[Editor’s note: The following contains spoilers for Lovecraft Country, Season 1, Episode 1, “Sundown.”]
The season premiere of Lovecraft Country couldn’t have come at a better time. In a year marked by vehement public outcries against the entrenched, racist systems which uphold every aspect of American life with a life-changing election on the horizon, the newest HBO series from creator Misha Green (Underground) and executive producer Jordan Peele (Get Out) is here to entertain and confront in equal measure. Adapted from Matt Ruff‘s 2017 novel of the same name, Lovecraft Country serves up a potent concoction of sci-fi, horror, and some not-so-distant American history which makes it all the more timely and engrossing. In Episode 1, “Sundown,” we meet our heroes and the many forms of monsters they will encounter on their quest, some human and some, well, not-so-human.
Lovecraft Country‘s story begins in the middle of a dream. American soldier Atticus Freeman (Jonathan Majors) fights his way through the trenches during a brutal battle, one of many fought during the Korean War. A voiceover narrates for us, instructing that “this is the story of a boy and his dream. But more than that, this is the story of an American boy in a dream that is truly American.” (Lovecraft Country‘s thesis is now writ.) A red-skinned woman (Jamie Chung) descends from a flying saucer and robots and squid-like creatures populate the battlefield. She touches down, embraces Atticus, and, as a creature emerges ready to strike them dead, a bat cleaves it in two. Jackie Robinson steps forward, Dodgers uniform covered in green goo with fireworks erupting behind him. Are you paying attention?
We snap back to the harsh light of day in the 1950s, where our hero sleeps in the back of a segregated bus. It’s the first of numerous reminders we’ll get this episode about the endemic racism accepted by all. As the bus rattles out of the godforsaken south, Atticus opts for flipping the bird at the “Welcome to Kentucky” sign on the side of the road, a small move of rebellion I co-sign. An unexpected bus breakdown leaves the passengers stranded. Atticus and another Black passenger opt to walk rather than take the alternate travel sourced by the bus driver — a pick-up truck owned by a local white man — since it’s clear from a few sideways but meaningful glances the pair would not be welcome. It’s at this point you should start putting yourself on high alert. Lovecraft Country might play some moments for subtlety, but it’s not going to let you, the viewer, relax when there are life-changing racist encounters around every turn. As the pair walks, Atticus tells his companion he’s heading home to Chicago after receiving an odd letter from his father, Montrose (Michael K. Williams). He’s also asked about the book he’s reading, A Princess of Mars by Edgar Rice Burroughs. Atticus, a bookworm at heart, is excited to share his passion but is met with skepticism as he tries to defend former Confederate soldier John Carter. You don’t just give people a pass, fictional character or not, when they’ve done oppressive work toward Black communities.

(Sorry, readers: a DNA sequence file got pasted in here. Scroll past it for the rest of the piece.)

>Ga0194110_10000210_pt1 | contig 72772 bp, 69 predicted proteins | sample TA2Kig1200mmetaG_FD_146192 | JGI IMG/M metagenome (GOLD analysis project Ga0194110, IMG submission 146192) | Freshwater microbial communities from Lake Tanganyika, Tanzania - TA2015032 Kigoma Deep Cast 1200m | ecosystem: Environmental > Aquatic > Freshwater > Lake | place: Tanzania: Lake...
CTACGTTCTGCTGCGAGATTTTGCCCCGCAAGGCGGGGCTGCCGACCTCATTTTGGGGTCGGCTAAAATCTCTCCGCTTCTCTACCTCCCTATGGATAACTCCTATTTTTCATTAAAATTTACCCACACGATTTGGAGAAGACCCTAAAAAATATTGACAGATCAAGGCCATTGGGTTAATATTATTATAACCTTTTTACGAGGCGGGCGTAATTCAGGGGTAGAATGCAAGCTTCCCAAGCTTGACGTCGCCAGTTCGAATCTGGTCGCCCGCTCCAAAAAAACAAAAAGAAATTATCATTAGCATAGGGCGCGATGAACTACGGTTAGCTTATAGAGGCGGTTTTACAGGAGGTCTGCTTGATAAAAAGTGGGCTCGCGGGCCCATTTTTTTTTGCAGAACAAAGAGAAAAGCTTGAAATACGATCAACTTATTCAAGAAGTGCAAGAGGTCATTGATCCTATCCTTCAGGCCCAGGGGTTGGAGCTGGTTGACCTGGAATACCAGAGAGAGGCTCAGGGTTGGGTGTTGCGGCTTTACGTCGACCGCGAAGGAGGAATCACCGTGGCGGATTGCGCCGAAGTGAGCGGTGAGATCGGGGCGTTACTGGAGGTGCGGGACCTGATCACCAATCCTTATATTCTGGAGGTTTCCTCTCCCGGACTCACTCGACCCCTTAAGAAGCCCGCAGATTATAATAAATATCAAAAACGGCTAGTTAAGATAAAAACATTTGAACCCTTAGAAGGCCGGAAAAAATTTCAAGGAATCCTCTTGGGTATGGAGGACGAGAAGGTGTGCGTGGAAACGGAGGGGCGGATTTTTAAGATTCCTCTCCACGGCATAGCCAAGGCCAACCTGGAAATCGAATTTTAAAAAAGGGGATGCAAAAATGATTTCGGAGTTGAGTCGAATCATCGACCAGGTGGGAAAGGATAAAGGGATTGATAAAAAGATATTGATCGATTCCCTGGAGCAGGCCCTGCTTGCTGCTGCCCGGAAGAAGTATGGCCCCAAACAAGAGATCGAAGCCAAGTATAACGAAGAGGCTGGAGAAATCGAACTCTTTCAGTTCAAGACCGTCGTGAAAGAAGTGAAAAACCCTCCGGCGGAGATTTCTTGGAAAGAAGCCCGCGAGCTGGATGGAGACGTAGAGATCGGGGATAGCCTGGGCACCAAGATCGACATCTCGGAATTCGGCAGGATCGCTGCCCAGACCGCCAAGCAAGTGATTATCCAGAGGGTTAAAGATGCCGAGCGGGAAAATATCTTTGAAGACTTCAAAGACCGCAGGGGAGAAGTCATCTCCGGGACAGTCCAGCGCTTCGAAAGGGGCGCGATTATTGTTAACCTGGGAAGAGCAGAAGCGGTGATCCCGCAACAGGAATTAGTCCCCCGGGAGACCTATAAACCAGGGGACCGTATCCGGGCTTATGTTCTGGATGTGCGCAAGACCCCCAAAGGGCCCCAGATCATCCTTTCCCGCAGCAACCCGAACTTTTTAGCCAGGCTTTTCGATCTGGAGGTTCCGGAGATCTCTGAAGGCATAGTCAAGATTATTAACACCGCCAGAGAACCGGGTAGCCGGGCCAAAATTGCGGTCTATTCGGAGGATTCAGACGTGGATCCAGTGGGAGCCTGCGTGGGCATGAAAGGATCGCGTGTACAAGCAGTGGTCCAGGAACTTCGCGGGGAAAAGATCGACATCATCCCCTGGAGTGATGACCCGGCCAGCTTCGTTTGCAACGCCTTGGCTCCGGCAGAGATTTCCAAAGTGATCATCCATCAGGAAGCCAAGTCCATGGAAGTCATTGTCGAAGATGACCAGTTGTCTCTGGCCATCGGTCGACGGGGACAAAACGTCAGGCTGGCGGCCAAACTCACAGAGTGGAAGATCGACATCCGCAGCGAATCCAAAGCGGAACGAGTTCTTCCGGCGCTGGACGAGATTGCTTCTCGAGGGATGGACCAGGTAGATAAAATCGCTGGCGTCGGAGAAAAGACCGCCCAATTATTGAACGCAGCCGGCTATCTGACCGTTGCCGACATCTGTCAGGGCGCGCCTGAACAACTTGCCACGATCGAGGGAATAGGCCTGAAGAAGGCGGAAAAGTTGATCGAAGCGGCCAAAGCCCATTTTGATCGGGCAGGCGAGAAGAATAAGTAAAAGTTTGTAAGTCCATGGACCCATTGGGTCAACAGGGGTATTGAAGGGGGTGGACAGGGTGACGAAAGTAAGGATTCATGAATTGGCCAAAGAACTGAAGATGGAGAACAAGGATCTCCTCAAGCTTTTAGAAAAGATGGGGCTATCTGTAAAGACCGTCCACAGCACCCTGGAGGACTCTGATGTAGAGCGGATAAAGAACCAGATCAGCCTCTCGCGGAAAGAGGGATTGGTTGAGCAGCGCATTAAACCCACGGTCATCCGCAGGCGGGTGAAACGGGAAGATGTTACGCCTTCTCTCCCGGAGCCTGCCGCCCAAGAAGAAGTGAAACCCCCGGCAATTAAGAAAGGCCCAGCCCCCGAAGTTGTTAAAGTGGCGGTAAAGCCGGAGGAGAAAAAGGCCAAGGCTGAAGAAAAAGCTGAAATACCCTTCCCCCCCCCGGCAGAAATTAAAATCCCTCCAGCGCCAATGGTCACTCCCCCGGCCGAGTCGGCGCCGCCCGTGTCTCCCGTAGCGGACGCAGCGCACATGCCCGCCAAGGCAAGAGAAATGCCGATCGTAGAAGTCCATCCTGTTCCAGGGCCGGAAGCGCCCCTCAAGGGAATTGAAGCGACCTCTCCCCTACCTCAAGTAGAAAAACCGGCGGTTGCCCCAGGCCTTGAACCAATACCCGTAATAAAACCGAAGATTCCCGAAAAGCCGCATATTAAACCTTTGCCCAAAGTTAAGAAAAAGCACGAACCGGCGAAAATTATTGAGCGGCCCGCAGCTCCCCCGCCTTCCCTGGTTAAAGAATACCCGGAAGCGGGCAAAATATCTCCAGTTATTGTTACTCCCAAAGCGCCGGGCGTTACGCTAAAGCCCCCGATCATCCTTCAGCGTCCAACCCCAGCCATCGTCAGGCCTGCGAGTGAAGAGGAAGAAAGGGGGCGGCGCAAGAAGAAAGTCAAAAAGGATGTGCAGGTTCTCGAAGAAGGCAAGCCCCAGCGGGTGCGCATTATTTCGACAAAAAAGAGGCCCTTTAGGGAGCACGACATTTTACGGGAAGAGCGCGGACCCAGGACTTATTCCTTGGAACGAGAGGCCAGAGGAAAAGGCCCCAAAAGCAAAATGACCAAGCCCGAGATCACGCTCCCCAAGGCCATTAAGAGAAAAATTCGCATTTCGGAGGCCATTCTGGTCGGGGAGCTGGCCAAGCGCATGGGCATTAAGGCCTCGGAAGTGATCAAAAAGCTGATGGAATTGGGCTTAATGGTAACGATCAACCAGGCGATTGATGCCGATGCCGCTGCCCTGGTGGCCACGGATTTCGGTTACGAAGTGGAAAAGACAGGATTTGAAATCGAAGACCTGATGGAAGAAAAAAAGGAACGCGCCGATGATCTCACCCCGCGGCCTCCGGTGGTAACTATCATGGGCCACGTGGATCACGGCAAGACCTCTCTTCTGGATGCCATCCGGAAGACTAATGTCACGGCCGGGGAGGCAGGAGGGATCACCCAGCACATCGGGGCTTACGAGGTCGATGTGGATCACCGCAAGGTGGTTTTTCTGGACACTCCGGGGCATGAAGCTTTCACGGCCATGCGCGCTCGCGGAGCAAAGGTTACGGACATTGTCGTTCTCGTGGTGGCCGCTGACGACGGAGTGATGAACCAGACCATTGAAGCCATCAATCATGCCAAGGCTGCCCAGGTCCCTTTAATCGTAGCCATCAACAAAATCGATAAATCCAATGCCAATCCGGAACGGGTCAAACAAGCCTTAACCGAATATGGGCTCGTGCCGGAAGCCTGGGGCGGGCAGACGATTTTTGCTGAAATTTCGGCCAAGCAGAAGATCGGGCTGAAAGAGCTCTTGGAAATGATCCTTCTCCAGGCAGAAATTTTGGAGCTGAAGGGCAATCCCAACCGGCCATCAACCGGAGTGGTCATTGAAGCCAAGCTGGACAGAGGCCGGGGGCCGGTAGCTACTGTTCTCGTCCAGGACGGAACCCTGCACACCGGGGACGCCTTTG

Cut to the South Side of Chicago. George Freeman (Courtney B. Vance) and his wife, Hippolyta (Aunjanue Ellis), make quick work turning business talk —the couple is in the midst of assembling a travel guide for Black Americans (recalling the actual Green Book used by Black travelers for 30 years) — into some very sexy body talk. I mean, when you have Courtney B. Vance whispering sweet nothings in your ear, all you can do is relent, right? As we move out to the rest of the Freeman apartment, we see the family keeps portraits hung on the walls, a way of honoring the generations of Freemans who’ve gone before them. We also meet George and Hippolyta’s daughter, the whipsmart Diana “Dee” Freeman (Jada Harris), who is busy illustrating her newest comic when she overhears her parents. As she relocates to the kitchen, she’s surprised by her cousin Atticus.
George and Atticus meet in George’s makeshift travel guide office. Technically a desk, a table, and a few metal shelves packed to the gills with pulpy novels, it shares its space with an auto-repair shop. It’s at this point Atticus reveals the specifics of the letter: Montrose believes he’s finally found answers about his late wife’s (Atticus’ mother) ancestors and that Atticus has a “secret birthright” he is owed. Montrose indicates he’s gone looking for those answers in what Atticus refers to as “Lovecraft Country,” what he believes is Arkham, Mass. (as in Arkham House, the imprint for published Lovecraft works). George quickly disabuses him of the connection, correcting to “Ardham” after decoding Montrose’s messy script.
A brief check into Montrose’s favorite watering hole reveals a few days before Atticus’ return, the younger Freeman brother went willingly with a white, well-dressed man in a top-of-the-line car. As day turns into night, a block party kicks up as South Side residents take to the street and we meet Leticia “Leti” Lewis’ (Jurnee Smollett) and Leti’s older sister, Ruby (Wunmi Mosaku). Ruby is a natural performer, taking a page out of Sister Rosetta Tharpe‘s playbook as she makes quick work of a few songs.
Back to Atticus as he and George reconvene. Atticus thumbs through an atlas featuring Dee’s drawings, which include symbols indicating Klan haunts, safe havens for Black travelers, and beyond, a clever visual twist which should tell you Dee observes far more than she lets on — and she is very clear-eyed about the world she lives in. The pair resolve to go Ardham together in search of the missing Montrose. Atticus returns home, hoping to find clues in the Alexandre Dumas novels Montrose loves. Instead, he finds his father’s gun, which will come in handy later, and makes a call to Ji-ah (also played by Chung), who tells him he never should have left Korea.